Music: Playing to the gallery

Daniil Shafran Wigmore Hall, London
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The Independent Culture
Celebrities, connoisseurs and a plethora of cellists crowded the Wigmore Hall for Daniil Shafran's first UK recital in 30 years. A frequent prize-winner in his Russian homeland, Shafran made his debut in the early 1930s under Albert Coates. His records of Shostakovich (with the composer), Kabalevsky and Bach have inspired something of cult, while his greatest admirers - including Steven Isserlis, who lent his support to this recital - have helped perpetuate the legend.

Now in his early 70s, Shafran cuts a dignified stage profile, although he's not above playing to the gallery. The opening of Brahms's E minor Sonata paraded the fabled sensual tone: big, full and with a distinctive, typically Russian employment of vibrato. Shafran has a habit of either suspending vibrato altogether, greatly intensifying it or applying it gradually, rather like an old-world crooner. His sound sports violent dynamic extremes, dipping from vibrant overkill to mellow hum and with more concern for tone than for line. It's the sort of playing that we occasionally heard from the young Rostropovich, but while "Slava" has cooled to relative sobriety, Shafran retains his youthful, over-ripe personality.

But there's a price to be paid: nowadays his intonation tends to wander way off-centre. Shostakovich's Viola Sonata sounded almost like a quarter- tone transcription; and while Shafran brought a Klezmer-style playfulness to the Allegretto and an elegiac warmth to the Adagio, the discolouration on certain notes was unacceptably distracting. A shame - because the "feeling" was right, the arrangement (Shafran's own) effective and pianist Anton Ginzburg gave a fine account of the keyboard part.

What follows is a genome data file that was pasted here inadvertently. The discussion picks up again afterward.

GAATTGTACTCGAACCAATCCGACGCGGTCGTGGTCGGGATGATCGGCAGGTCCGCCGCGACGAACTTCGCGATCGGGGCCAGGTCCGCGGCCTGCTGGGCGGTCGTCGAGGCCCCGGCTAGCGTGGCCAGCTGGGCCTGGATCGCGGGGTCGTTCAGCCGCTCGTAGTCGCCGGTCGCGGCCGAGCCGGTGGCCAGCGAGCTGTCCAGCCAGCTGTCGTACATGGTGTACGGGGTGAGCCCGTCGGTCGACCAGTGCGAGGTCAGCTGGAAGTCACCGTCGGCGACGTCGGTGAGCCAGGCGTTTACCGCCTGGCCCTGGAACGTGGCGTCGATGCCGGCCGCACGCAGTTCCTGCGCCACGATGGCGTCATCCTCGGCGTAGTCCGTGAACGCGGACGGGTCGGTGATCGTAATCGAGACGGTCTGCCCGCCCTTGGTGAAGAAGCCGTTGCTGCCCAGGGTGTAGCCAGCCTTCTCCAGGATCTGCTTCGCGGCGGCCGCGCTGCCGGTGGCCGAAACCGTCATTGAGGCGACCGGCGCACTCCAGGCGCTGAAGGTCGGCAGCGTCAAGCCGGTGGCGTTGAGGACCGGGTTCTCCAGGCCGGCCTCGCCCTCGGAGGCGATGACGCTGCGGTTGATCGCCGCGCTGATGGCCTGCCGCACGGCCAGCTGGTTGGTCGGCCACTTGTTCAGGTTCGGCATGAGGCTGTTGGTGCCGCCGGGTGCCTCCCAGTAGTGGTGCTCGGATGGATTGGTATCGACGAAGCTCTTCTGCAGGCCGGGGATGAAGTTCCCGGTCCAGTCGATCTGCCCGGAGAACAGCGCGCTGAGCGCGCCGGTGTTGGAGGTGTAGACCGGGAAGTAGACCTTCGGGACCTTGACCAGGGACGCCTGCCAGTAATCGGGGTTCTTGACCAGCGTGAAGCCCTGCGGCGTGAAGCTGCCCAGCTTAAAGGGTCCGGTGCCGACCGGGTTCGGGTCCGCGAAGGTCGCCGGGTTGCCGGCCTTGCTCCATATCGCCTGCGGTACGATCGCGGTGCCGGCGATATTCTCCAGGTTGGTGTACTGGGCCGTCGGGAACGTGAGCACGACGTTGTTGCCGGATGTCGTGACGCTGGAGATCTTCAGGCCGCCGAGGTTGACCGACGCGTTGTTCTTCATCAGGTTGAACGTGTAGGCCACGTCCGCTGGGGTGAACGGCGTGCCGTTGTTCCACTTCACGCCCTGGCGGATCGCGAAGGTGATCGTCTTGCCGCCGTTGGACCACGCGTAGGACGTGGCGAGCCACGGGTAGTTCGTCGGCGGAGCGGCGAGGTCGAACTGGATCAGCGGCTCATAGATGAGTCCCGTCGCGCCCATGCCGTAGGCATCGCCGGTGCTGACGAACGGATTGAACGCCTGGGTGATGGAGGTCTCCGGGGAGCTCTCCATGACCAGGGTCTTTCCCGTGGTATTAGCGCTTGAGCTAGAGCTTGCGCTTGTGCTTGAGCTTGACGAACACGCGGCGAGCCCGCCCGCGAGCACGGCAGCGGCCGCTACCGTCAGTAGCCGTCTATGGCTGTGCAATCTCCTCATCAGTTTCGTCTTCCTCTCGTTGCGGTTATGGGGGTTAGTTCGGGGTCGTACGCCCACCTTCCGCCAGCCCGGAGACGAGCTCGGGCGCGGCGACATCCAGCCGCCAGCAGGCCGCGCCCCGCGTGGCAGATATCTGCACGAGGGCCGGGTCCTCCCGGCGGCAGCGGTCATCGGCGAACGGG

After the interval came the cello version of Csar Franck's Violin Sonata. This was an excessive as its predecessors, with copious tonal bulges, lashings of vibrato, theatrical pianissimos, approximate passage-work and an alarming cut in the last movement - or was it just a hasty page- turn? Still, the audience cheered and the grateful duo re-appeared for a delicious sequence of encores. "Now you really will hear something," said an informed colleague - and how right he was!

First came a tenderly muted Clair de Lune, then a version of Minstrels featuring guitar-like pizzicatos and much cheeky banter with Ginzburg. Other goodies included a playful Russian Dance by Rodion Shchedrin and Boccherini's ubiquitous Minuet. Best of all was a smoochy, seamless account of Ravel's smoky Pice en forme de habaera, beautifully phrased and as tonally alluring as anything Shafran achieved 30 years ago. At last, everything fell into place: style and sound were gainfully employed and Shafran's odd-ball brand of interpretative eroticism added to, rather than detracted from, the nature of the music. Maybe next time we hear him it can be in pieces better chosen to reflect his strengths and respect his weaknesses.

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